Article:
"Because of" or "In spite of": The choice is yours
By Lt. Col. David Stanfield, 509th Force Support Squadron Commander
/ Published October 13, 2009
WHITEMAN AIR FORCE BASE, Mo. --
If you're in a position of leadership, have you ever asked yourself if your followers are performing because of you, or in spite of you? That's difficult to answer because the military expects its members to perform to the best of their abilities regardless of their supervisors' leadership style. Furthermore, military culture demands professionalism and subordinates rarely challenge their leaders' effectiveness. Hence, my question serves as a "gut check" to leaders: Are you doing anything to effectively bring about mission accomplishment, or are you standing on the sidelines while your followers make you look good?
I'm sure that most of us would say we are involved, but consider that as rank, responsibility, and span of control increase, and time availability shrinks, our involvement efforts must evolve. Try putting more time and effort into establishing and maintaining professional, productive leader-follower relationships, which are key enablers for mission success for all leaders. What follows are four ways to do this, which I learned from great leaders for which I have worked in my career.
First, become a role model by behaving in a way that earns people's respect and trust. One way to do this is by actively adhering to the same standards you set for others. For example, pass your own physical fitness test, conform to proper dress and appearance, be honest, and admit your mistakes. Also, avoid what I refer to as "dirty delegation"--giving your troops a task simply because you think you're too important to do it yourself. There's nothing wrong with delegation for the right reasons, but delegation due to laziness or ego ruins respect. I agree with author Bill Crowder who said, "What we say is significant to a watching world only if it's consistent with what we do." Your followers are watching and listening.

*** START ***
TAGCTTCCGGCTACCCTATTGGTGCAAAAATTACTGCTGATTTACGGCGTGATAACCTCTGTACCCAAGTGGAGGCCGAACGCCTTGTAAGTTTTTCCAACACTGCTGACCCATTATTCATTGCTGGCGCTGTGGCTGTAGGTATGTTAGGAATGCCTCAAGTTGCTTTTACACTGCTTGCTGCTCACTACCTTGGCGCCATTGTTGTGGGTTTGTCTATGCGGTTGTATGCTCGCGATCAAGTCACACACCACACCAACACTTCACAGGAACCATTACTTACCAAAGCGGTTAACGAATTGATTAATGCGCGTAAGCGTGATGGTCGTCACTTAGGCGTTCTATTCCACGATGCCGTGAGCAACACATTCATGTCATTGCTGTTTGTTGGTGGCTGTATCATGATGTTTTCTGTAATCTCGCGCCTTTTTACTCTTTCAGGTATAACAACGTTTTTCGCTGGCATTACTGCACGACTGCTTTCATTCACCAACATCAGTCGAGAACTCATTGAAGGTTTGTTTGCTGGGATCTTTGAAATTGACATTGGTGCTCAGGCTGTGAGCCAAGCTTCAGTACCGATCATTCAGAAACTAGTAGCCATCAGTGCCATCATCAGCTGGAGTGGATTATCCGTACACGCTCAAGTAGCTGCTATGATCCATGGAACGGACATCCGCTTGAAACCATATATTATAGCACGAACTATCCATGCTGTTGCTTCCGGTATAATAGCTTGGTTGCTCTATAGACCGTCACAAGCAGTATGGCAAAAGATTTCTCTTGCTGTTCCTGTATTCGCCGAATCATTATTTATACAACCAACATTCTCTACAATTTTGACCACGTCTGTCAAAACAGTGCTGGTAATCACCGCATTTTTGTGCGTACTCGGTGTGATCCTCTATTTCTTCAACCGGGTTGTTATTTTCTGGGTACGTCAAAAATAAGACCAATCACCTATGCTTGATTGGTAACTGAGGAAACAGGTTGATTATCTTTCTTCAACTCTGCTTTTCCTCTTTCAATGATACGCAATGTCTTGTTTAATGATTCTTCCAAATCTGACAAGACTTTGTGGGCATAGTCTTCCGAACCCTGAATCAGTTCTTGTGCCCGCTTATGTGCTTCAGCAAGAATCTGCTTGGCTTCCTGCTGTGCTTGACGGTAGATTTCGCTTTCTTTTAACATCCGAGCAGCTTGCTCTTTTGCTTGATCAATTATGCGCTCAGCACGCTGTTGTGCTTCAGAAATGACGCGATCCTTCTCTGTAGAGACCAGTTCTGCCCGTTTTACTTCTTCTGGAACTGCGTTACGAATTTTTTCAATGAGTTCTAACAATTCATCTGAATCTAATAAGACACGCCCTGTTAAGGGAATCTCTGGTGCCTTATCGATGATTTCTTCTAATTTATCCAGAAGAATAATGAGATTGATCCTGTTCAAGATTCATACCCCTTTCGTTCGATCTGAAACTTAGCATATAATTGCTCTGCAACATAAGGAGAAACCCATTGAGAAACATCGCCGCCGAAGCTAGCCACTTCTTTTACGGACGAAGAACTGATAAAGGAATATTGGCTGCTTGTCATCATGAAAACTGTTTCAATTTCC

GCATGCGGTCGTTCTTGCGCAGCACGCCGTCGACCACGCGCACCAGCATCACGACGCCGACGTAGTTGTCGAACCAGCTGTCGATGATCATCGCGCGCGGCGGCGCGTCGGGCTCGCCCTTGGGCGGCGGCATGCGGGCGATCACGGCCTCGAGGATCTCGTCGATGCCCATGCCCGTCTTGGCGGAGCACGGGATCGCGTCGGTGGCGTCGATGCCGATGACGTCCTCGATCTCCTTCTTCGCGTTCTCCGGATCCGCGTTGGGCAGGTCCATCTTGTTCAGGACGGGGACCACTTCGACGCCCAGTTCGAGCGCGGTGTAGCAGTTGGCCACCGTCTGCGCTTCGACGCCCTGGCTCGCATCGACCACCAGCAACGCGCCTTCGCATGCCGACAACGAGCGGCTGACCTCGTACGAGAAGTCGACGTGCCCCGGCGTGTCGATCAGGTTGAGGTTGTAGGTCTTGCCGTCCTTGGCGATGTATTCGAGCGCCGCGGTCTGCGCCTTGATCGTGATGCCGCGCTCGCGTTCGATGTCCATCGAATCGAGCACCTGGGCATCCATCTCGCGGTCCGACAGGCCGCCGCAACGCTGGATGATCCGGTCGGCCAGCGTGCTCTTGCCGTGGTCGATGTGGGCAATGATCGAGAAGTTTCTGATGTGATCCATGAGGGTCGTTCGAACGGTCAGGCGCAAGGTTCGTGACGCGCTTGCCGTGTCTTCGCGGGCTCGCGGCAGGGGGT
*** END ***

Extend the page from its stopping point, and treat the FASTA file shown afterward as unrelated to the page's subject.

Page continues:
Next, know your people and provide a supportive climate where they are treated with dignity and respect, and can grow in their professional occupation. Push your followers forward and let them take the spotlight for their accomplishments--everyone deserves recognition for a job well done. President Harry Truman said, "It is amazing what you can accomplish if you don't care who gets the credit." Also, listen to them and identify their needs--some need more autonomy, while others need more direction. Some need a pat on the back and others just need to know you trust them to do their job. The key is to meet people where they're at and engage in true dialogue, not one-sided conversations. Start with your direct reports and encourage them to do the same with theirs.
Third, never miss a teaching moment. Remember the teacher or coach in high school who pointed out the coolest facts and told you how you could improve without making you feel stupid? Try that approach. Don't be too quick to provide all the answers yourself. If time allows, challenge them to come up with the right solution on their own. Don't be a jerk about it--help those who need it, but remember that many people retain what they learn when they personally research the answers.
Finally, inspire your followers. One of the best ways to do this is by getting out and talking to your troops. Communicate, communicate, communicate! Stay abreast of current events and share what's going on in the organization and beyond. Help them find meaning in what they do for our nation and tie in their jobs with what our sister services do in support of the larger mission of national security. Don't forget that your followers need to know what you expect of them, so never miss a chance to tell them in an optimistic, confident, and sincere manner.
In the end, you are the leader and you are responsible for mission accomplishment. My hope is that you engage in such a way that you can know in your heart you made a positive difference in your followers' lives. The suggestions I offer will help establish relationships where people feel comfortable bringing you the issues and keeping you involved. It takes patience and time but eventually you will realize that your followers are performing because of you, not in spite of you.